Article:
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June 2015

New independent research underpins need for education and training within FS
sector to prepare for life under GDPR

According to Varonis (Nasdaq:VRNS), a leading provider of software solutions for

unstructured, human-generated enterprise data, banks will be among the first to
be hit with massive fines for falling foul of the EUs General Data Protection
Regulation (GDPR).

In a poll conducted at Cebit - Europes largest IT show the company revealed

the level of how unprepared the financial services sector is to life under GDPR.
Notably, 50% of all respondents that took part in the survey worked within the
European banking sector.

According to Varonis, despite the small sample size of 145 respondents, its
survey reflects a much wide degree of how under prepared the financial services
sector is as well as the nervousness that has penetrated the wider banking

Key survey findings:

80% think that a bank is the most likely organization to be the first to suffer
the maximum fine (of 100m) for failing to meet the requirements of GDPR
When asked in which country the bank is most likely to be based, of those
surveyed 30% said Germany, 28% said US and 22% said another EU
Only 48% of respondents thought that their organization could report a
breach within the proposed 72-hour deadline (which could be reduced to
24 hours when the draft Regulation is agreed by the European Parliament,
Council of Ministers and the European Commission)
Only 31% have a plan to enable them to comply with GDPR and only a
33% have the processes and technology in place to prevent their
organization from getting a large fine as a result of GDPR
71% of respondents didn't know what companies need to do in order to
comply with GDPR
Only 22% of respondents knew that the maximum fine under the new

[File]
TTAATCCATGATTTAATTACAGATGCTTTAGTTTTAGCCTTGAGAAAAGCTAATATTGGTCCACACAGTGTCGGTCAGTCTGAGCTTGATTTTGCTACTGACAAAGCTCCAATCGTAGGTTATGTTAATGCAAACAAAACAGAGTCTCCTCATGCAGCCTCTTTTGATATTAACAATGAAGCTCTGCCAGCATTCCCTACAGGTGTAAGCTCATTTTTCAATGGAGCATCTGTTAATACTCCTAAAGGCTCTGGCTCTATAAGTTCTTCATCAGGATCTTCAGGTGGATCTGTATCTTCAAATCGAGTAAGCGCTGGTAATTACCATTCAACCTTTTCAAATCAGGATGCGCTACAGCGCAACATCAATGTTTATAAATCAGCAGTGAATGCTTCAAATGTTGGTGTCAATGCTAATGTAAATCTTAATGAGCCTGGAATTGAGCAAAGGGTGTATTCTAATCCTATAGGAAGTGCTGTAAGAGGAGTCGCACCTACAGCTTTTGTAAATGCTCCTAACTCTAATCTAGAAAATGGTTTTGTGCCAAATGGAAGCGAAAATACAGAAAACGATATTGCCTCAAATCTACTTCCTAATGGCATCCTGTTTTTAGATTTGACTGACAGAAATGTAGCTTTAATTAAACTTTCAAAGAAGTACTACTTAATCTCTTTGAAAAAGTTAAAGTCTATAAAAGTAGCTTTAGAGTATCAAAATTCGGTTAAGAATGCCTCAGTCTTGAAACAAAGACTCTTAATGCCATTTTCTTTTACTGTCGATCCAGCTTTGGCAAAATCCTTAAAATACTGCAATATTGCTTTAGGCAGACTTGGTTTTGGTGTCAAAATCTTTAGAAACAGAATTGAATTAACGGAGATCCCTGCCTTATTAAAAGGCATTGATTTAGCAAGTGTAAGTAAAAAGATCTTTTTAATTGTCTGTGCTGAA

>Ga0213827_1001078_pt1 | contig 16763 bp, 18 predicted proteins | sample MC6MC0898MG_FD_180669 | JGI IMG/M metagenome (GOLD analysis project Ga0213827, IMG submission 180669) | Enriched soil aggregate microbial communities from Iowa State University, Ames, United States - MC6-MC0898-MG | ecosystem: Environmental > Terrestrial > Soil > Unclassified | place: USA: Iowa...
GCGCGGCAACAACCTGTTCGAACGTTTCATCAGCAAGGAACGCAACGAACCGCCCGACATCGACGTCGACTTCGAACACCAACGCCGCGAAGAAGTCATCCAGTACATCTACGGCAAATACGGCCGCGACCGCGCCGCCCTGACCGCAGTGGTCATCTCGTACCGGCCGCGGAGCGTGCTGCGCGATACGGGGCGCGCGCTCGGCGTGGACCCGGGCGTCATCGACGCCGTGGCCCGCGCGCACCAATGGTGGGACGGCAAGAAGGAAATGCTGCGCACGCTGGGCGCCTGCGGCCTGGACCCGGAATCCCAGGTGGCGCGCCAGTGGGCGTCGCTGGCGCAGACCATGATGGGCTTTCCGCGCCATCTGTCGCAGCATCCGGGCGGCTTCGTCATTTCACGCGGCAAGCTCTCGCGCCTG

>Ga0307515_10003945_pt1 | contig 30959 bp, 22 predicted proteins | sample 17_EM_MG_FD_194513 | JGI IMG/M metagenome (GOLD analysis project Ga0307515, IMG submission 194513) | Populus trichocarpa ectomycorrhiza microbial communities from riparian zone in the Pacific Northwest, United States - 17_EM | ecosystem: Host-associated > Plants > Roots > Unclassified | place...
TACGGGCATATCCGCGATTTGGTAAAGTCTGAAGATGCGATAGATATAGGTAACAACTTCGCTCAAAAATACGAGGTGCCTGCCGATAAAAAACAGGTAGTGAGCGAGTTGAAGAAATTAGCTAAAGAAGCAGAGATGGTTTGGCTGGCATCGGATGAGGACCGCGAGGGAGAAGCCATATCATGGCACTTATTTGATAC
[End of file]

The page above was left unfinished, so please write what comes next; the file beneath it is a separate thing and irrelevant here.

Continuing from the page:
legislation is planned to be 100 million - most thought it was only going to
be 10m (41%) or 1m (32%) and a small number thought the fine could
be 1bn
A third of respondents thought that the GDPR will come into effect in 2015,
a further 28% thought it would take another year to 2016, 7% thought it
would never become law, and 32% did not know when it would become

From looking at this survey, it's not clear whether the nervousness stems from
worries over data protection standards where many banks have as yet to conduct
data protection impact assessments (DPIA) across their whole business or
whether theres a fear that supervisory authorities in Europe will take action as a
result of new powers that theyll have under GDPR.

Either way, the message is clear all banks that operate within the EU need to
start to take action today in order to avoid running the risk of being fined after the
transition period of the GDPR ends, likely to be in 2017, observes Professor
Bryan Foss, a leading data protection and governance expert and former director
of IBMs financial services global business.

The survey tends to indicate that education and training in what banks and other
financial services organisations should do in order to protect business continuity
is now a major risk management issue.